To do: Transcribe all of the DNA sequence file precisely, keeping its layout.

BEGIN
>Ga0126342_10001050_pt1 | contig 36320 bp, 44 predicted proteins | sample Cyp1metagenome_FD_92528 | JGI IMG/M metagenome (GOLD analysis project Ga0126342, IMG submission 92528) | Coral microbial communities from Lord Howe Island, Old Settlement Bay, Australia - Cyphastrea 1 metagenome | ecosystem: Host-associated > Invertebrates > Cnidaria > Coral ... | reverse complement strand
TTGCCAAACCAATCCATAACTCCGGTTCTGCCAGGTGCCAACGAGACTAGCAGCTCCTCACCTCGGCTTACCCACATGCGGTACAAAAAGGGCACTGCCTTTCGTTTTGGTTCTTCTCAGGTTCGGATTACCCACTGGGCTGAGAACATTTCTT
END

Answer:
>Ga0126342_10001050_pt1 | contig 36320 bp, 44 predicted proteins | sample Cyp1metagenome_FD_92528 | JGI IMG/M metagenome (GOLD analysis project Ga0126342, IMG submission 92528) | Coral microbial communities from Lord Howe Island, Old Settlement Bay, Australia - Cyphastrea 1 metagenome | ecosystem: Host-associated > Invertebrates > Cnidaria > Coral ... | reverse complement strand
TTGCCAAACCAATCCATAACTCCGGTTCTGCCAGGTGCCAACGAGACTAGCAGCTCCTCACCTCGGCTTACCCACATGCGGTACAAAAAGGGCACTGCCTTTCGTTTTGGTTCTTCTCAGGTTCGGATTACCCACTGGGCTGAGAACATTTCTT